How the Netherlands Built a Thriving Startup Scene

The country has many advantages invaluable to innovative businesses.

This is an abbreviated version of an article written by Lisa Chau and Joshua Schiefelbein for USNews.

The surge of successful entrepreneurship endeavors in the Netherlands has propelled the region to the forefront of digital startups in Europe. The country hosts a workforce that is comprised of highly qualified multinationals and multilinguals. English speakers are especially welcome since 90 percent of all Dutch people speak English.

“One of the unique benefits entrepreneurs will find in the Netherlands is the Highly Skilled Migrant Visa,” said Jan-Emile van Rossum, executive director of the Netherlands Foreign Investment Agency. “This is a fast-track immigration process for qualified, highly skilled immigrants from outside the EU. Work permits can be granted in four to six weeks” when skilled workers meet salary requirements of 38,141 euros gross salary for people under 30 and 52,010 euros gross salary for people over 30.

Additionally, the country’s infrastructure is extremely conducive to entrepreneurship. Considered the digital gateway to Europe, the Netherlands boasts Europe’s fastest internet speed and the second-highest broadband penetration. Data hosts and startups would be smart to leverage the high-speed mobile and fixed internet services offered throughout most of the region.

Plus, an accessible government and open corporate business culture fosters a growing community of founders, hackers and venture capitalists. Much of the effort is spearheaded by the Netherlands Foreign Investment Agency, which is a part of the Ministry of Economic Affairs

“We’re moving a lot of data around, powering a lot of games, backing up a lot of servers,” claims Softlayer’s Managing Director, Jonathan Wisler. “The Dutch people are historically innovators, Amsterdam in particular. Part of innovation is creativity; in Amsterdam there’s a vibrant creative network, a vibrant financial network and a vibrant technology community.”

Most of the entrepreneurial startups are located in major cities such as Amsterdam, Eindhoven and Utrecht. These creative and entrepreneurial centers attract young students and internationals with their numerous universities and corporations.

The website describes Amsterdam as “a true port city – international, tolerant and adaptable. These qualities, plus liberal tax laws, make it attractive for foreign companies … The cloud is connecting Amsterdam startups in the way the ocean did in the 15th century.” If Amsterdam and Utrecht are the creative centers, then Rotterdam, Delft and The Hague are the technology centers with cleantech, aerospace and cybersecurity as the top industries.

Then there’s Eindhoven, which was declared the “world’s smartest region” in 2011 by the Intelligent Community Forum. Eindhoven is home to High Tech Campus, a research and development hot spot for companies like Philips and ASML. The campus hosts a growing number of technology startups and leads the development of Internet-based technologies.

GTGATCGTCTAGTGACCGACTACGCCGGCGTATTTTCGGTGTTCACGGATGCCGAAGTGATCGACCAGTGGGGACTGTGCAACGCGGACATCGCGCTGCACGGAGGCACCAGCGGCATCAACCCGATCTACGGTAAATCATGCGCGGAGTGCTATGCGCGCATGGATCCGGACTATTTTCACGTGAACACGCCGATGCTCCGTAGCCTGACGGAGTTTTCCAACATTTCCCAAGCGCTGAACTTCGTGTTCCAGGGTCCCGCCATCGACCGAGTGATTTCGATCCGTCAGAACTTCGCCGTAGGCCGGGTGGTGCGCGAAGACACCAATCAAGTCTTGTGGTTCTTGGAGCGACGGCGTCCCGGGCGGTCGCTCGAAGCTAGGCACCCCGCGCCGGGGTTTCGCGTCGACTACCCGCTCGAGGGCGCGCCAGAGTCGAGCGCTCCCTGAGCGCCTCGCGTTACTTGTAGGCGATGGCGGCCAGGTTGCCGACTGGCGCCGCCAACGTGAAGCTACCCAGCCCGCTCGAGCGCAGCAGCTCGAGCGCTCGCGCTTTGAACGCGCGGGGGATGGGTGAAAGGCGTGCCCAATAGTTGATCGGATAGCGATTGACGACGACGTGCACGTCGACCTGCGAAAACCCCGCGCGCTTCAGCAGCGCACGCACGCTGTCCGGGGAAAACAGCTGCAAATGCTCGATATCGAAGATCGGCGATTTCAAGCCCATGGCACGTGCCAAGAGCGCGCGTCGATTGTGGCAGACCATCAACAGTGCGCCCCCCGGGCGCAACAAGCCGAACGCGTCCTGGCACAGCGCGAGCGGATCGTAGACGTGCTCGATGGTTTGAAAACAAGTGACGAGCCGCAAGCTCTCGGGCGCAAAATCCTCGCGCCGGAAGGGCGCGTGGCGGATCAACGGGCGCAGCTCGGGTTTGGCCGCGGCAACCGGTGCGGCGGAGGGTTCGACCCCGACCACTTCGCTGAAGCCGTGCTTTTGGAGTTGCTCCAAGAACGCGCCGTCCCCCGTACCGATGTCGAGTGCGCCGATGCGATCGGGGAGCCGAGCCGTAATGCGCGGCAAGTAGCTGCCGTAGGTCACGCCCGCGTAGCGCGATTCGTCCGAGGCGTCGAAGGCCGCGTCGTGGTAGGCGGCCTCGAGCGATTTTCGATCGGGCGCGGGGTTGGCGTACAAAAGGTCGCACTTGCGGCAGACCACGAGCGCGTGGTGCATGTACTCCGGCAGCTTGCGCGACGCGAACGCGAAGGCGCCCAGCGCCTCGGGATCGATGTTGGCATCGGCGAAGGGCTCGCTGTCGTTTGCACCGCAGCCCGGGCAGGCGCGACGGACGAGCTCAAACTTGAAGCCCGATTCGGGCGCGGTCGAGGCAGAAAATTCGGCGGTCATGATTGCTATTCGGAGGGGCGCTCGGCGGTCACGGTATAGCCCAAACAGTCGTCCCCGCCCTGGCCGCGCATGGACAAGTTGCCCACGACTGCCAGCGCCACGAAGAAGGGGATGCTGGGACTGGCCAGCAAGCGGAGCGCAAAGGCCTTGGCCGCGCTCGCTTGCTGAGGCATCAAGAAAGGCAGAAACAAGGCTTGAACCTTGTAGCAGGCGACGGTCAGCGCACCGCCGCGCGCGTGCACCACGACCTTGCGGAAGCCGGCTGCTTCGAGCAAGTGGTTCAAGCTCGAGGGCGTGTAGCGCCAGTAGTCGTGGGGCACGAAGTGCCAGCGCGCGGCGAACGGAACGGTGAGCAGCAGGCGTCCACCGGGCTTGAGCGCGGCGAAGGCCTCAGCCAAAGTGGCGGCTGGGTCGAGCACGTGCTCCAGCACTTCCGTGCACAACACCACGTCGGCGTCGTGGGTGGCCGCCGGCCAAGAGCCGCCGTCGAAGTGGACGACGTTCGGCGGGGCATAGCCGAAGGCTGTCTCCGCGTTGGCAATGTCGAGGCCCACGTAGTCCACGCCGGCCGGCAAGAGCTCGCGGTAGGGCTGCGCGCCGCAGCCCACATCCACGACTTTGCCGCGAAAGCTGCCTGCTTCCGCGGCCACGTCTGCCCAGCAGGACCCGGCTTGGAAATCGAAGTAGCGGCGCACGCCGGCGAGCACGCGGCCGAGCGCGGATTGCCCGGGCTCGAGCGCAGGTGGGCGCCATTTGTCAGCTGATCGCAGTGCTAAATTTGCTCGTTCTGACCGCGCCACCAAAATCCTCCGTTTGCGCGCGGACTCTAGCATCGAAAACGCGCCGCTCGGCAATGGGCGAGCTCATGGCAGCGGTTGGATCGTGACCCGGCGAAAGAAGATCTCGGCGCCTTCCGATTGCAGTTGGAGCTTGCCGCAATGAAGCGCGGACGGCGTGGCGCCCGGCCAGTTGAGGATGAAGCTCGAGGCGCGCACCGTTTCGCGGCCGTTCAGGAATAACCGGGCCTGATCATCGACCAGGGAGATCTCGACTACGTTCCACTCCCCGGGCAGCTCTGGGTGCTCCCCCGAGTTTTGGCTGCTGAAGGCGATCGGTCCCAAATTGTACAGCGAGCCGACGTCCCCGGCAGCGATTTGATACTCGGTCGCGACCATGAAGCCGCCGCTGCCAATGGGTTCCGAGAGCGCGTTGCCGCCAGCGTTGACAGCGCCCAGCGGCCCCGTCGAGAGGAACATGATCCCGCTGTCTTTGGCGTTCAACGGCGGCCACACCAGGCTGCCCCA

The Netherlands Foreign Investment Agency lists Twente, renowned for medtech, nanotechnology and pharmaceuticals, as the final hot spot for entrepreneurs. Startups take advantage of low rent for clean rooms and an extensive community of researchers. MESA+, one of the largest nano labs in the world, is located at the University of Twente.

A major success story is Adyen, a payment service provider enabling merchants to accept payments anywhere in the world. Founded in 2006 and headquartered in Amsterdam, it counts offices on six continents and services major international companies like KLM, Greenpeace, Soundcloud and Groupon. In 2017, Adyen grew 40 percent and processed more than $90 billion in transactions and is now taking over all payments for E-bay, a deal worth an additional revenue of another $65 billion.

Adyen’s efforts have not gone unnoticed as the company won the Customer Choice award for “Best E-Commerce Platform/Gateway” and the Judge’s Choice and Customer Choice awards for “Best E-Commerce Program Outside the U.S” at the inaugural 2012 Card Not Present Awards. Adyen was also the 2013 winner of the Deloitte Technology Fast 50 award, which goes to the fastest growing technology company. Adyen earned the award by achieving revenue growth of 14,284 percent.

Much of the Netherlands’ surge in entrepreneurship and business can be attributed to the country’s competitive and attractive tax regime. Some key examples are an effective tax rate of 5 percent compared to other European nations, and a research and development allowance for companies conducting R&D work. A more detailed account of the Netherlands’ tax structure can be found here. In 2013, a government report entitled “Focus on Research and Development” indicated 22,220 businesses made use of the tax break in 2012.

“The Netherlands has many advantages that entrepreneurs will find invaluable to launching European operations,” van Rossum said. “Exceptional digital access, a flexible, English-speaking workforce and innovative hot-spot locales are among the unique benefits of the Netherlands.”


Lisa Chau is the founder of Alpha Vert, a private consultancy focused on social media and cross–platform marketing. Previously, she spent five years working f or her alma mater Dartmouth College, as assistant director of alumni affairs and assistant director of PR for the Tuck School of Business. She has also taught at MIT, and guest lectured MBA and undergraduate courses in e-business strategy at Baruch College and The New School.

Joshua Schiefelbein is a recent graduate of Dartmouth College.

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